Now, ‘catfishing’ is known as pretending to be someone you’re not online in order to hook someone into an online relationship. This programme shows the truths and lies of online dating, started by the host Nev who had his own experience after his online girlfriend turned out to be not who she said she is. People involved in online relationships (who haven’t met their partner in real life) email Nev to to help them meet their love. Sometimes, the person they meet is exactly who they claimed to be, just with a few insecurities or something along those lines, but more than usual it’s someone completely different.

You may wonder at this point where I’m going with this.

This isn’t a TV review (although, if you want my opinion, Catfish:the TV show is entertaining to watch – which is all I’m looking for in between bursts of revision. In actual fact, I had a realisation in the programme which probably isn’t that life altering, but it made me feel like I’d just had an epiphany.

As I was watching, it was a typical episode where the guy goes to meet his girlfriend who claims she is a size 6 blonde bombshell, but is instead several sizes larger. I kept on thinking, ‘Why would someone take part in an online relationship and why would you pretend to be someone you’re not? Surely you know it’s never going to end well?’. Then as I kept watching, it started to sink in – ok, it’s pretty obvious anyway, but still – that the people faking their identity always happen to be a lot larger than they pretended to be.

Before any of you start sending me abuse about how you should judge someone’s personality and not their appearance, this isn’t exactly where I’m going with today’s rant. I’m the first person to jump into the argument that personality should always be favoured instead of appearance, as would most people, but what does this programme in particular tell us about our society? It shows us that, despite everyone’s claims that they favour personality, in actual fact people still favour appearances. Why else would we have so many people pretending to be someone they’re not? To hide their appearance, perhaps?

Nowadays, I’m a lot more confident in my appearance than I used to be thanks to a great family, some awesome friends, and those few wonderful individuals who drop a compliment to a stranger like it’s nothing, when in fact it means the world. Hell, even when a stranger smiles at me on the Tube (which, if you’re a frequenter of London, you’ll know that smiles hardly ever happen) it helps to brighten my day.

I had serious confidence issues and consequently I was always self-conscious of the way I looked thanks to an early hit of puberty. My lovely hormones caused a huge bout of acne which essentially crushed my confidence in days. It sounds melodramatic and tons of people will say, ‘Everyone gets spots, just deal with it’ and I don’t see myself as vain, but acne did ruin a part of life starting at the age of ten. In primary school, whilst everyone else around me had lovely skin I was there with spots and blackheads. Starting secondary school, it felt even worse because I didn’t know anyone and – in year 7 – not many others had acne like me.

I’m incredibly lucky that all I’ve had to deal with is acne because it could have been so much worse – there are people out there who have to deal with something much worse than that, but it still affected me. I tried every acne cream/soup/wash that I could find and so many different types of pills that would supposedly help that I’ve lost count, but they never worked.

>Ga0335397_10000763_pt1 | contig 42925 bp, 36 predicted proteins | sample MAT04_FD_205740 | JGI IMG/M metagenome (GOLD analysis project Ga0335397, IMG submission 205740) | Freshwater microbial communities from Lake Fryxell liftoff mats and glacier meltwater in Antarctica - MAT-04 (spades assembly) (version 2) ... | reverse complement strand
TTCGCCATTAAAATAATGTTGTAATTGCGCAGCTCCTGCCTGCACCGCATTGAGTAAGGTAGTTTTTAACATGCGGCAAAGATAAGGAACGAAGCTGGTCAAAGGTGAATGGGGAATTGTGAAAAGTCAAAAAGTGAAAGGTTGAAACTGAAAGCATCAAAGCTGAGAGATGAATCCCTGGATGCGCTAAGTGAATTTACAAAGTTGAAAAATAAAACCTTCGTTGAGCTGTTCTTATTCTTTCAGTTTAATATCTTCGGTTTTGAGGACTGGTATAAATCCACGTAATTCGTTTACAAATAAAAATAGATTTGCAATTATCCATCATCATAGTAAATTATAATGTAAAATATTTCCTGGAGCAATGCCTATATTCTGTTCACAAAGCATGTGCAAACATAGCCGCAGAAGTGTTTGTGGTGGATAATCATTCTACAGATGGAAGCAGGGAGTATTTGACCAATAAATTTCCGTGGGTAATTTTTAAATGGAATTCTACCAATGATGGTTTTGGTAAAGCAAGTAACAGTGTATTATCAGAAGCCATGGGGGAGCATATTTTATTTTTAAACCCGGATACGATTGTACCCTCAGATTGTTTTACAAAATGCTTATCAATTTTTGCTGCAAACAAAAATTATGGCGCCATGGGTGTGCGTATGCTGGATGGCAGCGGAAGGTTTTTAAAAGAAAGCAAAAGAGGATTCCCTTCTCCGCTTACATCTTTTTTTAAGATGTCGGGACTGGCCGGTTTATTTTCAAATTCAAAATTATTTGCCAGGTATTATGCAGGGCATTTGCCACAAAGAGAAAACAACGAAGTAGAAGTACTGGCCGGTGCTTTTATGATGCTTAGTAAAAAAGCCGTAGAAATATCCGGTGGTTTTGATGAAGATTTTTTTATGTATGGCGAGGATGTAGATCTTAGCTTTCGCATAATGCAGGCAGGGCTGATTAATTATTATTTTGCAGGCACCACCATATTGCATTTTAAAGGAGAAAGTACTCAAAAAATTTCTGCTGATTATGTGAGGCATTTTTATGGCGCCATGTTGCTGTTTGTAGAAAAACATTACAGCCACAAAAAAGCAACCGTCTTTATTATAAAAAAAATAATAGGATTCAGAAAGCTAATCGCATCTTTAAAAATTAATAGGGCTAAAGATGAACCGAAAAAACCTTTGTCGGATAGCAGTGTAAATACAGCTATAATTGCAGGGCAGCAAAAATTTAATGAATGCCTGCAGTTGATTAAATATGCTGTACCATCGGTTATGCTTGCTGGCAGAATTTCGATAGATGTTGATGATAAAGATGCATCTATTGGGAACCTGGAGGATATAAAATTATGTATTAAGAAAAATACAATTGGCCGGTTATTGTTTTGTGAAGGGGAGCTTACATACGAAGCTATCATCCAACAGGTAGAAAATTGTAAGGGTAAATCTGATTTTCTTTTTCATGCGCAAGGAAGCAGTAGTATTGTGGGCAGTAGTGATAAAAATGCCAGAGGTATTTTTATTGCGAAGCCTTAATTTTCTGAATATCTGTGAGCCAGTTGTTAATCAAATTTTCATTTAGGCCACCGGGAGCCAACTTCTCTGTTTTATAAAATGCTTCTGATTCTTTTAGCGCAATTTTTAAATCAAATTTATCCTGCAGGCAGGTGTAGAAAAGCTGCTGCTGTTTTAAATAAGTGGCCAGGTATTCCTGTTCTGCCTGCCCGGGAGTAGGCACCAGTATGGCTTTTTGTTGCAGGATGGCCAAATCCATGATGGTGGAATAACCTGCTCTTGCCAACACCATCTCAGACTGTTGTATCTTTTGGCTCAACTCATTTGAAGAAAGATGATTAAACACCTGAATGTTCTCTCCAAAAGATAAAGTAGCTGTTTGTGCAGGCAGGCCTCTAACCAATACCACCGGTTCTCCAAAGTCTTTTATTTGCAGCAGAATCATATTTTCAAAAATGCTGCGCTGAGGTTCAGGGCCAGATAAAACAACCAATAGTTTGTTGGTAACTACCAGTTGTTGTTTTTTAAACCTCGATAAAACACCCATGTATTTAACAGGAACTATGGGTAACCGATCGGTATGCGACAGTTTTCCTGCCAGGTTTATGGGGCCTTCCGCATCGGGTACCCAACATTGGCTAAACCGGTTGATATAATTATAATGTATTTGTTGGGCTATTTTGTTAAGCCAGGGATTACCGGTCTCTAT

^^This is me in year 7 (excuse the silly expression) and it’s the only picture that I can find on my facebook that I haven’t deleted which shows some acne. Before you ask – yes, I did spend hours going through all my photos to make sure there were none of me that showed any really bad acne because I couldn’t bear the thought that people would look at me and see the acne. There are many times where all I wanted was a different face and I couldn’t understand why I had to have the acne when other girls in my school had perfect skin. Seriously, some girls literally get nothing; their ‘puberty’ just involves getting bigger boobs. HOW IS THAT FAIR??

Anyway, so I had many teenage breakdowns over acne – as I’m sure many teenagers do – but luckily the acne has died down now after eight years of turmoil. I still have some, but it’s less noticeable and it doesn’t have such an awful affect on my confidence. In fact, I even tried to get into modelling at one point and, for all you out there who have confidence issues, the best way to get rid of them is through yourself in the deep end. Don’t go on whacky diets or operations, just go stand in front of a camera and smile. It sure helped me.

So, what the hell is this post all about? Is this just a chance to get my sob story out there? …Not exactly. Actually, I think I wanted to make a point about our society or something deep like that. It just hit me that the only reason we have programmes like Catfish out there is because there is still such a huge problem in our society about appearances. Be that if you have a lot of acne, a bit of extra weight which people put too much focus on or even if you have a misconception on the way you look. If you even look at people filming celebrities, the commentators will talk about their clothes, or how they look a big bigger then normal and therefore she must be pregnant, because surely she wouldn’t do something as awful as putting on weight! Heaven forbid! Celebrities just can’t be like us regular mortals where a bit of extra weight is practically mandatory.

It’s silly to say that we live in a society where everyone thinks that personality is the most important thing, because it clearly isn’t true. I wish it could be different, but I suppose time will tell.

Let me know what you think ~ Eleanor